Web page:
The volatility of US banks is a growing concern for many of our tax and investing clients. With each bank collapse, it seems like more and more clients are asking about their own investments and deposits—especially those who own businesses or have a significant amount of cash on hand.

But contrary to the latest headlines, this recent volatility isn’t something most savers and investors need to be worried about. Because with the right financial plan in place—one built to proactively withstand volatility and fluctuations—you can protect your wealth and weather financial turbulence with ease.

What’s causing the increased bank volatility?

During the 2008 banking crisis, subprime mortgages and significant overleveraging caused the whole banking sector to stumble. It wasn’t just one bank making risky investments—hundreds of banks across the country engaged in the same concerning practices.

Today, the volatility we’re seeing primarily stems from the homogeneity of certain banks. In other words, these banks are largely comprised of one type of customer who is particularly susceptible to bank runs. 

Silicon Valley Bank is a great example of this dangerous homogeneity. Because SVB catered to venture capitalists, founders, and those with substantial cash deposits, when the bank showed signs of weakness, the majority of its depositors panicked and rushed to pull out their funds. That groupthink triggered a bank run, and eventually caused the failure of the bank.

On the other hand, big national banks work with a wide variety of customers who hold both large and small deposits—limiting the possibility of a bankrupting withdrawal spree. That’s why, unlike in 2008, this banking volatility is likely to be concentrated among the handful of banks that cater to a specific type of high value depositor. Unless there is a significant shift in the market, the effect of collapsing banks will probably be fairly contained—rather than triggering a national crisis. 

How can you protect yourself from the impact of a bank collapse?

If you’re a traditional banking client with less than a couple hundred thousand dollars in the bank, there’s really nothing you need to do to minimize your exposure. The FDIC already insures up to $250,000 worth of deposits, per type of account, per person, at every bank. So unless you have significant cash on hand, you’re fully protected. 

Even if you have more than $250,000 in funds saved at a single bank, over the past several decades, the government has always stepped in to cover depositors. 

If you have banking investments, however, we recommend adopting a proactive strategy.

If you have bank investments, like money market mutual funds and Exchange Traded Funds (ETFs), you are exposed to more risk. 

SVB, for example, saw its stock value plummet to less than $1 per share after its collapse. While your deposits may be safe, your portfolio? Not so much.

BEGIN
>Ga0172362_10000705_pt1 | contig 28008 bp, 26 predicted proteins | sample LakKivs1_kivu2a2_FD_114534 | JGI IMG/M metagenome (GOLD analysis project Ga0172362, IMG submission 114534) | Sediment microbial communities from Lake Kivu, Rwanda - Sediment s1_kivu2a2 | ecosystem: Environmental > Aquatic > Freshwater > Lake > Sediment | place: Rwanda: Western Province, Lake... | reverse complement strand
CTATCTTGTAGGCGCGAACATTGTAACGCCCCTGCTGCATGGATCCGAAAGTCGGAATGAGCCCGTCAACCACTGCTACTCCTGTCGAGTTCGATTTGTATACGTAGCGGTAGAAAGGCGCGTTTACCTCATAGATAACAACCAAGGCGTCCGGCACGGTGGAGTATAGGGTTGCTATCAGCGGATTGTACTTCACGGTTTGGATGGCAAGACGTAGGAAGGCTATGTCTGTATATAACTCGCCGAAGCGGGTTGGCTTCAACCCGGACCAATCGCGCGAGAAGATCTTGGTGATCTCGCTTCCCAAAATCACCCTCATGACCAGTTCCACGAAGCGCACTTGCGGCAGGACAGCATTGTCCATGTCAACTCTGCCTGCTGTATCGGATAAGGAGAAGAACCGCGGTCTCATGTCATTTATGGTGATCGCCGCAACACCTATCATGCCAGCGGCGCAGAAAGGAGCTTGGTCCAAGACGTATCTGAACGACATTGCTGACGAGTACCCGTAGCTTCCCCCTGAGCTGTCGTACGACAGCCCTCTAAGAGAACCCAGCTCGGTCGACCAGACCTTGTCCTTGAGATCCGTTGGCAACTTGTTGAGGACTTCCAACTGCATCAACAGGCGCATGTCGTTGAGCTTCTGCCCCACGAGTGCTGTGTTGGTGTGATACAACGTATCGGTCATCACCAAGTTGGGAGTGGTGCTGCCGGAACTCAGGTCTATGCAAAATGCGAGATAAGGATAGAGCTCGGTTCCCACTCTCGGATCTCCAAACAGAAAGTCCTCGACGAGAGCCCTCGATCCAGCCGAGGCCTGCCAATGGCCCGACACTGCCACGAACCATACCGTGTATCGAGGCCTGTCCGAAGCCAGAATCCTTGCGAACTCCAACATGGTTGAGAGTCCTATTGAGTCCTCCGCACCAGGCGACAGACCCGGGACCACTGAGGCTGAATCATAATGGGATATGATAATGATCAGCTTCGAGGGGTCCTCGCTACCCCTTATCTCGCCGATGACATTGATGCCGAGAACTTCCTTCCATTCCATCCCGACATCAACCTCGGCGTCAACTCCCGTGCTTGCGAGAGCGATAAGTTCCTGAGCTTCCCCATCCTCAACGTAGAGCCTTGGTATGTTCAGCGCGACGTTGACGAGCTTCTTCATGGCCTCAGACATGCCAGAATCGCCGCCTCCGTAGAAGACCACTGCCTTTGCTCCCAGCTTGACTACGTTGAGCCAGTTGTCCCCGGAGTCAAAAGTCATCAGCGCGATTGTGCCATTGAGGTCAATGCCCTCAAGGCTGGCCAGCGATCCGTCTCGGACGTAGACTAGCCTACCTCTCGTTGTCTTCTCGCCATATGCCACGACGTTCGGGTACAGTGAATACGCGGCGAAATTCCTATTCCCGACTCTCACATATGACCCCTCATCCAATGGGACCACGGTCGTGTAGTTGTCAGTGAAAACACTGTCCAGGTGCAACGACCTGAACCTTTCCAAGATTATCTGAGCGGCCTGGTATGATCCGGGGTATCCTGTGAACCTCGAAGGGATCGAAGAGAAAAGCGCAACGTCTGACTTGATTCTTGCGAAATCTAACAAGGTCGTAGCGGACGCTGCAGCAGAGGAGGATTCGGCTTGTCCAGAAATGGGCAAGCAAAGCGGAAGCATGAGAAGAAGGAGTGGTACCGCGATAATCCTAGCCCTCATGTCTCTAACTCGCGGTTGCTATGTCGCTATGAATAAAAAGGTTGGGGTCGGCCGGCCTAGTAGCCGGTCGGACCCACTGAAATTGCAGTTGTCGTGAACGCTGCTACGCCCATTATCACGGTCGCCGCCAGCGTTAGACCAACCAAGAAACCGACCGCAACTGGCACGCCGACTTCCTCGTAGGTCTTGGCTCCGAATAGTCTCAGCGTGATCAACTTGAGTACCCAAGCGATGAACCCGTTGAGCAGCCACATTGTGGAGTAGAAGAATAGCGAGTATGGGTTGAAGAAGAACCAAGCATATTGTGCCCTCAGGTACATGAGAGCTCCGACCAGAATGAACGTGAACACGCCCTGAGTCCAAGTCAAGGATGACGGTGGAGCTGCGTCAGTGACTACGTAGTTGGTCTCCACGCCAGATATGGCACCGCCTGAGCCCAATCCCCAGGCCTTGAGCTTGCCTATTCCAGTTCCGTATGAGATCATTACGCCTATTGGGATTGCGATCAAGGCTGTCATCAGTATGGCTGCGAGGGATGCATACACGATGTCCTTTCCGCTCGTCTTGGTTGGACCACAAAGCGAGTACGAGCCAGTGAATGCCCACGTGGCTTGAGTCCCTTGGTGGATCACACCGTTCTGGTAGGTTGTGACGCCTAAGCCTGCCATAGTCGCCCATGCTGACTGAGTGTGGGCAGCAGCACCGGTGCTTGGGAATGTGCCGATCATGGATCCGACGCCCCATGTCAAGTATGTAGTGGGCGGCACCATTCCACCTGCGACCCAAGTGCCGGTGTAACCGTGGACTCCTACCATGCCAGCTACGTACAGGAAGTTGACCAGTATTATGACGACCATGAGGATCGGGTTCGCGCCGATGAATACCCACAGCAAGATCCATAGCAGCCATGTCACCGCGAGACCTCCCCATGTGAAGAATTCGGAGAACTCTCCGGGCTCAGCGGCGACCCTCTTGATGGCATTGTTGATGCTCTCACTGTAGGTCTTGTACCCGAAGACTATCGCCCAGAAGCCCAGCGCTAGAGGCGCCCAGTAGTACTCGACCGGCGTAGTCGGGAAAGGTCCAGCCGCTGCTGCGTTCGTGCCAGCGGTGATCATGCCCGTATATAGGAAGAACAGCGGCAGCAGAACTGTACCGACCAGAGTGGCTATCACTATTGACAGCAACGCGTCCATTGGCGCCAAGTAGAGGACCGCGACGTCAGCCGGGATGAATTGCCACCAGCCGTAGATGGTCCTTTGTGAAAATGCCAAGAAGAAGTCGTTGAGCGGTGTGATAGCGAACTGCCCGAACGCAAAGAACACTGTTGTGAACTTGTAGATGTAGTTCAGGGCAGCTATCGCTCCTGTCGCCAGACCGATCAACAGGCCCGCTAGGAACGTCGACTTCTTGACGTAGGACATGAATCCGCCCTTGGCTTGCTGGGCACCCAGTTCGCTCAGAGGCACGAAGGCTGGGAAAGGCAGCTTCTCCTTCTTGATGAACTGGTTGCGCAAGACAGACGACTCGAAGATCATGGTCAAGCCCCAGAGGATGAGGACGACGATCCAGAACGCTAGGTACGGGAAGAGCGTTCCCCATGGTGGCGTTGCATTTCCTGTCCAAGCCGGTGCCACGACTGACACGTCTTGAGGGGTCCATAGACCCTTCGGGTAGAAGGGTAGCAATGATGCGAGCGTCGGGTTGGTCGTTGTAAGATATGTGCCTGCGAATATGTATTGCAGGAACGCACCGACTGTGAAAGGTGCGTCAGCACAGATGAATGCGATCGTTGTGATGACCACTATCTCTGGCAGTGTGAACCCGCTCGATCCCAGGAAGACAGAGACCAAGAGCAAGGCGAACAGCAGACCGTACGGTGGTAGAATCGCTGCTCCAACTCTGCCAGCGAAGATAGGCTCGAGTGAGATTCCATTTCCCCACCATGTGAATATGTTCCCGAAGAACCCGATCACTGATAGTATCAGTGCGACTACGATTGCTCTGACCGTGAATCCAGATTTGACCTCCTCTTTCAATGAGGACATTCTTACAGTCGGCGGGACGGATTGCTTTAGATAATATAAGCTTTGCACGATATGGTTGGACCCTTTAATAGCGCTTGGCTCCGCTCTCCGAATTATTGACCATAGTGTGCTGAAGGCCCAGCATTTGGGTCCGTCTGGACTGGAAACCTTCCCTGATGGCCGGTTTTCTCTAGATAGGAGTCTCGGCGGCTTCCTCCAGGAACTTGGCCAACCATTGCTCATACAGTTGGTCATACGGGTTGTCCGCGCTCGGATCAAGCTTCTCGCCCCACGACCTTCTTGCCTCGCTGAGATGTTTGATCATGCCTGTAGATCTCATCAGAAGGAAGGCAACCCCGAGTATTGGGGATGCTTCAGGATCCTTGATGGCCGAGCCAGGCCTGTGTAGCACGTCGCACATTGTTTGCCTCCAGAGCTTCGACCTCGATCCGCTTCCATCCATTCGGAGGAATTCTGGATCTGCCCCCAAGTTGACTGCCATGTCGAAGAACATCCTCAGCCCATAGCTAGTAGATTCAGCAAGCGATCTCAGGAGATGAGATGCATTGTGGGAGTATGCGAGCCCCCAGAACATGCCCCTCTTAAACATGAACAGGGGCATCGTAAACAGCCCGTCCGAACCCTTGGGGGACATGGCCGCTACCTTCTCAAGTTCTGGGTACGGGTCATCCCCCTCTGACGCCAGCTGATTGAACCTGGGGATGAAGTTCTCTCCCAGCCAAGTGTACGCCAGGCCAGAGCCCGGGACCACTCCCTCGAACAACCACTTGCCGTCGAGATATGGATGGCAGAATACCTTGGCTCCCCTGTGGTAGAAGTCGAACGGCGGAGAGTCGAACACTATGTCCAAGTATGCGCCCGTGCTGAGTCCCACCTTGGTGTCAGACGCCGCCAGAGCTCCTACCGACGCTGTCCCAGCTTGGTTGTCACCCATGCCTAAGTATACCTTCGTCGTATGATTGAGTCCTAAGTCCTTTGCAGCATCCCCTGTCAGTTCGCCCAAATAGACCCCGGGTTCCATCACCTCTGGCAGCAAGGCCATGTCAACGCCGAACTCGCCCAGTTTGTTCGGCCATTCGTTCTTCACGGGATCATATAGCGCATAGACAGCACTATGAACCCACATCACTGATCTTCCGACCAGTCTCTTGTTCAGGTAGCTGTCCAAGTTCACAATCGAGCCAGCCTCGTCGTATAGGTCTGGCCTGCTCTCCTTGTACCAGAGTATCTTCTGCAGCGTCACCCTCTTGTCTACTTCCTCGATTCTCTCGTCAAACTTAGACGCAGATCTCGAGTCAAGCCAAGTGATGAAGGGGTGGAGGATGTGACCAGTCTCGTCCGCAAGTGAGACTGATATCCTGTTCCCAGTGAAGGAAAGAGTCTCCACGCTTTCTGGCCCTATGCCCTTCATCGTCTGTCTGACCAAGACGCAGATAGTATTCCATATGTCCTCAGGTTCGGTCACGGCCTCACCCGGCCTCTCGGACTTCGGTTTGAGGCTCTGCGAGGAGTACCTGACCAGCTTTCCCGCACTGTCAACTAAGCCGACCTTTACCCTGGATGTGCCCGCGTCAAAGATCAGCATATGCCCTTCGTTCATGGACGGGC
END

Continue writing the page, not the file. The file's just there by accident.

In times of banking volatility, we have a two-pronged approach to investments: Stay diversified and proactively manage risk. 

An insulated investment plan often starts with a well-diversified investment, like index funds. We choose funds that include hundreds or thousands of stocks, because if one or two companies fail, the value of the index fund hardly moves. 

The second side of our approach involves actively managing your risk. We work with expert mutual fund and ETF managers who buy investments when they’re a good deal, and sell those that are losing value or becoming too risky. These professionals have an exceptional knowledge of the market, groupthink, and how to balance risk and return. And their active management is invaluable to our clients. 

The recent bank collapses have had minimal impact on our clients because, while many of them do have some exposure to the banking sector through mutual funds, our diversified and proactive approach has limited the dip and maximized their returns at every turn.

In times of banking volatility, the best thing you can do is save smart and avoid panic-selling.

One of the best things you can do to avoid getting caught up in a bank run is avoid saving a significant amount of cash in traditional savings accounts. Remember, the FDIC backs up to $250,000 in cash, per person, per bank. If you have more than that in a single bank, you should be asking yourself whether you truly need that much liquidity.

Unless you’re a small business with significant operating expenses, or one with a fluctuating cash flow, you can keep your savings protected and generate a small return simply by storing that cash in US Treasuries or money market mutual funds—both of which are considered stable and secure.

The second thing you can do to protect yourself in the event of a banking crisis is avoid the urge to panic-sell your investments when the market trends downwards. While you may be tempted to “cut your losses” and get out when you can, the best thing you can do for your long-term financial health is to wait out the dip—or talk to Cook Wealth about using the market shift to offset some capital gains taxes and rebalance your portfolio. 

When bank volatility threatens your peace of mind, call Cook Wealth

Our team of experienced investment advisors, financial planners, and tax professionals have navigated dozens of market dips over the past few decades. We’ve seen market crises, bear markets, bank runs, and more—and helped our clients navigate each with clarity and confidence.

When you’re ready for a financial plan built to withstand the ups and the downs, book an intro call with our team to find out what’s possible.